Diri Scales-up Effort to Secure Jobs for Bayelsa Youths

Akanimo Sampson

Akanimo Sampson

The Diri administration in Bayelsa State is busy exploring avenues where the young people of the state will be meaningfully engaged to transform their lives for the better.

To this end, Governor Douye Diri, is calling on the international community and the federal government to involve states on issues of maritime security.

Diri was speaking in Abuja when he played host to a delegation on maritime security from the European Union where he expressed the willingness of the state to partner the European Union towards ensuring security in the Gulf of Guinea.

The governor said as the state with the longest coastline in Nigeria, and that Bayelsa is interested in collaborations that will help it secure its maritime area and harness the resources therein.

Diri described Bayelsa and the entire Ijaw nation as critical stakeholders in maritime safety given the fact that the lives of the people depend on their coastal ecosystem.

He said it is in line with the significance of the ecosystem to the people of the state that his administration has developed a policy framework to ensure wealth creation.

Diri noted that the state government had intervened directly in affected communities where potential maritime criminal activities have their origin through the Community-Based Crime Prevention and Development Intervention strategy, which he said is the first of its kind put in place by any of Nigeria’s nine coastal states.

He said the administration has continued to create the enabling environment for good governance, transparency and accountability, which are critical elements in the fight against criminality in the maritime environment.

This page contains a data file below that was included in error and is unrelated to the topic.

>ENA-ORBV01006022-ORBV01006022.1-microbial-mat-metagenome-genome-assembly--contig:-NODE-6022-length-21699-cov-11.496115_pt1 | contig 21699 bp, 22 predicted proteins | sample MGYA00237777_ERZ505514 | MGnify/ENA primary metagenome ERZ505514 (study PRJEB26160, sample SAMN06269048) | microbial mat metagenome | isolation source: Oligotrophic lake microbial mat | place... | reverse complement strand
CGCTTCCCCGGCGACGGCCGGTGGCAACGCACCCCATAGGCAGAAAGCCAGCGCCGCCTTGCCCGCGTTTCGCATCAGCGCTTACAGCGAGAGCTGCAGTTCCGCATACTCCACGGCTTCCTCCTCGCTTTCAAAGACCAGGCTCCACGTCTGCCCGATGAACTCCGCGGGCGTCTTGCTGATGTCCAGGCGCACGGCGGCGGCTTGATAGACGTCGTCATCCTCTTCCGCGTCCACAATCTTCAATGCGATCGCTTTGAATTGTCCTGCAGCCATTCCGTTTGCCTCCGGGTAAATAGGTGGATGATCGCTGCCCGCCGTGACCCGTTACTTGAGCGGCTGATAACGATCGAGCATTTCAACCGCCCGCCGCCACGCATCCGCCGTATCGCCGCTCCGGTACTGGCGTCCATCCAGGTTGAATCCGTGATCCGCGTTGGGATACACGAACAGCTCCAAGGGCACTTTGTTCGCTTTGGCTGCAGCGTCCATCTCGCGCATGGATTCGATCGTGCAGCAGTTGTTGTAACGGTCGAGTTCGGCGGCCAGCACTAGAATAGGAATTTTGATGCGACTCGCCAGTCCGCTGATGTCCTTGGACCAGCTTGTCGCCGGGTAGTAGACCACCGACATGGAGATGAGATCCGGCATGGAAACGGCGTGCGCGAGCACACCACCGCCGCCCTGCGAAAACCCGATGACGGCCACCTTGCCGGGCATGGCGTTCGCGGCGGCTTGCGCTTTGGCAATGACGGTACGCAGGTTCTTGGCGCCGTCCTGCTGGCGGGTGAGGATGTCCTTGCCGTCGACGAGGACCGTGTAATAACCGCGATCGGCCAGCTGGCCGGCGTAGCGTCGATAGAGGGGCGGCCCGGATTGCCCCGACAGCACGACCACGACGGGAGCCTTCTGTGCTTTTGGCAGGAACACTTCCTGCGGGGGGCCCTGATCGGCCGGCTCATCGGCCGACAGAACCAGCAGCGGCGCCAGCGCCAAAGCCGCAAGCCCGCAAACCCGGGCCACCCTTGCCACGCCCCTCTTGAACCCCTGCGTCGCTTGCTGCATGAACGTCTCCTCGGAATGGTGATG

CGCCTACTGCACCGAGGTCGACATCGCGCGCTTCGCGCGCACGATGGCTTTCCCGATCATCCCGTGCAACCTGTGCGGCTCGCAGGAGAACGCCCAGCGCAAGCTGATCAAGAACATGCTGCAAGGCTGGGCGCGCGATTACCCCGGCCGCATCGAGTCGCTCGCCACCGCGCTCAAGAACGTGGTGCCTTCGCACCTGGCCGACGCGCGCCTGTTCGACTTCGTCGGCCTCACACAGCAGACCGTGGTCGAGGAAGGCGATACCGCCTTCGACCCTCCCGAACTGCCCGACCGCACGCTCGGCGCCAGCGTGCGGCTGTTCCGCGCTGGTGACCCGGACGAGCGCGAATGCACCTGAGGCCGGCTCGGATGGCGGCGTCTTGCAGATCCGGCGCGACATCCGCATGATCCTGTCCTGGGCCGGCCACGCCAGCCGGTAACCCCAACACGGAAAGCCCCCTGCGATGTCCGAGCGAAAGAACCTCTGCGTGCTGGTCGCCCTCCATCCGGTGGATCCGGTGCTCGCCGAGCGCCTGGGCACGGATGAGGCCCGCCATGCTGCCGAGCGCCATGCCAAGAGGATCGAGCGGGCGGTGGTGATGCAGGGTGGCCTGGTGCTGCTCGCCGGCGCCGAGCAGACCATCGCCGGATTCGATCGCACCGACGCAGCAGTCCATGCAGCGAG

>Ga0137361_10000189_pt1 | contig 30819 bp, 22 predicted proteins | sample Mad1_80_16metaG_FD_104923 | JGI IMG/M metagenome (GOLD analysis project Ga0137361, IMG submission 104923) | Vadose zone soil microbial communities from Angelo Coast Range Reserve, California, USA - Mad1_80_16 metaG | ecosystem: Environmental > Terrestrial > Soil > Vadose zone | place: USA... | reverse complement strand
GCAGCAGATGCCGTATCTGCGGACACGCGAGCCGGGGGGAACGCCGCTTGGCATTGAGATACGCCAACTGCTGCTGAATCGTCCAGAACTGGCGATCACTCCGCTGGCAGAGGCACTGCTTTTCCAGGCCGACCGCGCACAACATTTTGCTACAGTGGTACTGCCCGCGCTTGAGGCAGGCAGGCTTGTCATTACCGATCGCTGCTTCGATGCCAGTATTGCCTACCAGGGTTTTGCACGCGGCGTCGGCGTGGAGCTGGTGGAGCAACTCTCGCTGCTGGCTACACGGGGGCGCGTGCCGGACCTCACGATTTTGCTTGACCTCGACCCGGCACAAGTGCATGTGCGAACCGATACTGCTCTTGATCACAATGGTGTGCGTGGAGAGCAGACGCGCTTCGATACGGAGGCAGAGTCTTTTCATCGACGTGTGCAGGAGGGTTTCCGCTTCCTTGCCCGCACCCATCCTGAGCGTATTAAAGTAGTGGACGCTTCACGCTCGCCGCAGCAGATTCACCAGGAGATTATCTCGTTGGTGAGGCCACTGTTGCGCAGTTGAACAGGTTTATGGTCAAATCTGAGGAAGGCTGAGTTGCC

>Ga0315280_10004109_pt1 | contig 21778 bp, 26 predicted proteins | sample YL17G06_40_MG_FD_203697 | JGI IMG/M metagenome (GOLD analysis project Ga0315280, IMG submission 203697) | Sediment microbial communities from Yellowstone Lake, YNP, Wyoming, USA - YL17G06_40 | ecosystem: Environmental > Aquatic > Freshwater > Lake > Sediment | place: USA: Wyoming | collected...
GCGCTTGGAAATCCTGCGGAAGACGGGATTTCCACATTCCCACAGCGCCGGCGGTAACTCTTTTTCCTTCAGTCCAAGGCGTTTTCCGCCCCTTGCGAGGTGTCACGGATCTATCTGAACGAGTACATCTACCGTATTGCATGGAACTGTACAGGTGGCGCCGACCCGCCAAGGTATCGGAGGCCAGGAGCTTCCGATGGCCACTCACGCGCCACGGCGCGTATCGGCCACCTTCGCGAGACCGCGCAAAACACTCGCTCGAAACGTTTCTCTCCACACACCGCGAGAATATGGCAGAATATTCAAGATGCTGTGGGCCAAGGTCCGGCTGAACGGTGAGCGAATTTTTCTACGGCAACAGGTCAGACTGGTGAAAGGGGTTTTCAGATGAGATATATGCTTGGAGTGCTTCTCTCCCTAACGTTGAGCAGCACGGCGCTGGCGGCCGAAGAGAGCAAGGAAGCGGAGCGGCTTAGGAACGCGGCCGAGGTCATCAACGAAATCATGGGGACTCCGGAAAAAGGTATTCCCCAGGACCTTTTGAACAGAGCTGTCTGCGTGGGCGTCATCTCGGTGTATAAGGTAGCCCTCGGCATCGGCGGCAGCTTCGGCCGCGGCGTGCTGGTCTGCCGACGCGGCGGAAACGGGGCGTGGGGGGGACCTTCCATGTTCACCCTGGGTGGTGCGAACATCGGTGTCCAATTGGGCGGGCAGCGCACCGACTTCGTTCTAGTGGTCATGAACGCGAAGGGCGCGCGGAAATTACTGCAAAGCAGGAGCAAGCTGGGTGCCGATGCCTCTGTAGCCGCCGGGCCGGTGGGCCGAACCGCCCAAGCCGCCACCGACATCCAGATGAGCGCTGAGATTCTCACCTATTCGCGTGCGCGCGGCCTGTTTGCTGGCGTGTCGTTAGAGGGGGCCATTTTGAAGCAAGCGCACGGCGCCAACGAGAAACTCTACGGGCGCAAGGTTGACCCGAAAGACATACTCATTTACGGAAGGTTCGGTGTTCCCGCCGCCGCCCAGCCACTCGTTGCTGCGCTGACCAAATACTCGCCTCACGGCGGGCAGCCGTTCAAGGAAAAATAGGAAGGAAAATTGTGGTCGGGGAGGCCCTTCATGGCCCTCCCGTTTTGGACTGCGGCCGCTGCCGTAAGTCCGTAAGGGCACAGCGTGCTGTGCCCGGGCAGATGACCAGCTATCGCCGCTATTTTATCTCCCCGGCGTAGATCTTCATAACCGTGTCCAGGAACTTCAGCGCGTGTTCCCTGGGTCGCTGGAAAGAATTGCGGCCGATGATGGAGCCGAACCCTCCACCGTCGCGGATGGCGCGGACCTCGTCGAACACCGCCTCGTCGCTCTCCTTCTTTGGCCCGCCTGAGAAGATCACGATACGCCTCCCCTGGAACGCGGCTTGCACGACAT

Diri assured that his administration will remain committed to the wellbeing of the people of the state and the maintenance of peace and security.

His words: “We from Bayelsa State and the entire Ijaw nation are critical stakeholders to the whole idea of maritime safety, protection of the maritime ecology, the healthy and sustainable development of the Deep Blue economy and preservation of our aquatic, cultural heritage.

‘’Our commitment to this is premised on the fact that our lives depend on the coastal ecosystem and any threat to its peace directly impacts us. For example, encounters with pirates and sea robbers often impinge the economic precarity of our fishermen and communities.

“Consistent with our actual existential reality as a people of the coastal belt of our country, Bayelsa under my watch has continued to develop policy frameworks that will ensure wealth creation, job creation and long term preservation and management of the resources of the environment around us. That is, our internal water and the adjoining sea.

“Our focus has therefore been on five prongs’ which include ensuring peace and security around our coastal communities and the entire Gulf of Guinea.

“This is under what we refer to as “Community-Based Crime Prevention and Development Interventions” and in particular is the “Community Based Crime Prevention Strategy”. This is the first of its kind put in place by any of Nigeria’s nine coastal states.

“This means that we are taking the intervention directly to the affected communities where potential maritime criminal activities have their origin.”

Also speaking, Ambassador Boladei Igali said as Ijaw people that reside in the coastal areas of the country, whatever happens around that region affects the people and called for support directly to the state as against the practice where support in form of interventions usually go to the centre.

Earlier, the EU Senior Coordinator for the Gulf of Guinea, Mr. Nicolas Berlanga, said the EU and its partners will work with the government and the people of the state as long as they provide the needed leadership.

In his remarks, Spanish Ambassador to Nigeria, Juan Sell, said the meeting with states was because they are conscious of the fact that success will not be achieved if the coordinating units were not involved in the efforts to improve security in the Gulf of Guinea.

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Professor Jideofor Adibe


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